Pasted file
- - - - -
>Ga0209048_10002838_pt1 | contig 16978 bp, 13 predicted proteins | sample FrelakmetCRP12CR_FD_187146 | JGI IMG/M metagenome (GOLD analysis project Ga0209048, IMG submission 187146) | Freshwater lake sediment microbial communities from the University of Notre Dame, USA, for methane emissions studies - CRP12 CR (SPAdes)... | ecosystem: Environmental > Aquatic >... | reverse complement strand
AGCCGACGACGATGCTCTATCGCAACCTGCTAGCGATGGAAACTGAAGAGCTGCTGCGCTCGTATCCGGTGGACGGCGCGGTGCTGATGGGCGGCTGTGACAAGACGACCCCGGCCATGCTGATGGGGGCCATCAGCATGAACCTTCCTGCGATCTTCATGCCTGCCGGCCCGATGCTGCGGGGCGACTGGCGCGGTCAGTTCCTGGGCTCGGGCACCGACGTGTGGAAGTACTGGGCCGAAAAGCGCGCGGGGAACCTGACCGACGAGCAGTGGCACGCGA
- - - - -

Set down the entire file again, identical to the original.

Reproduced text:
>Ga0209048_10002838_pt1 | contig 16978 bp, 13 predicted proteins | sample FrelakmetCRP12CR_FD_187146 | JGI IMG/M metagenome (GOLD analysis project Ga0209048, IMG submission 187146) | Freshwater lake sediment microbial communities from the University of Notre Dame, USA, for methane emissions studies - CRP12 CR (SPAdes)... | ecosystem: Environmental > Aquatic >... | reverse complement strand
AGCCGACGACGATGCTCTATCGCAACCTGCTAGCGATGGAAACTGAAGAGCTGCTGCGCTCGTATCCGGTGGACGGCGCGGTGCTGATGGGCGGCTGTGACAAGACGACCCCGGCCATGCTGATGGGGGCCATCAGCATGAACCTTCCTGCGATCTTCATGCCTGCCGGCCCGATGCTGCGGGGCGACTGGCGCGGTCAGTTCCTGGGCTCGGGCACCGACGTGTGGAAGTACTGGGCCGAAAAGCGCGCGGGGAACCTGACCGACGAGCAGTGGCACGCGA